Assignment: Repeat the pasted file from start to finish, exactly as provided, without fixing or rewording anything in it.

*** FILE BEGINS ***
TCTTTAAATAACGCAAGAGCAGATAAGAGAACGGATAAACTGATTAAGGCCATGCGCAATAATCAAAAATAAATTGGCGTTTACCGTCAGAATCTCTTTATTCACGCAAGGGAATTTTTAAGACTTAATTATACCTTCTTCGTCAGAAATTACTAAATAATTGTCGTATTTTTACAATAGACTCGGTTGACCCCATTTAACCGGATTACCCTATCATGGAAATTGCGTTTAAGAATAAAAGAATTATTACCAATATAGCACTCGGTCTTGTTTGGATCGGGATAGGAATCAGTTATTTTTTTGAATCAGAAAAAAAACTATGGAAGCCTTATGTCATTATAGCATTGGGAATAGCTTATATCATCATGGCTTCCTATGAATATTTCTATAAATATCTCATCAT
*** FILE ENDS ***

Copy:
TCTTTAAATAACGCAAGAGCAGATAAGAGAACGGATAAACTGATTAAGGCCATGCGCAATAATCAAAAATAAATTGGCGTTTACCGTCAGAATCTCTTTATTCACGCAAGGGAATTTTTAAGACTTAATTATACCTTCTTCGTCAGAAATTACTAAATAATTGTCGTATTTTTACAATAGACTCGGTTGACCCCATTTAACCGGATTACCCTATCATGGAAATTGCGTTTAAGAATAAAAGAATTATTACCAATATAGCACTCGGTCTTGTTTGGATCGGGATAGGAATCAGTTATTTTTTTGAATCAGAAAAAAAACTATGGAAGCCTTATGTCATTATAGCATTGGGAATAGCTTATATCATCATGGCTTCCTATGAATATTTCTATAAATATCTCATCAT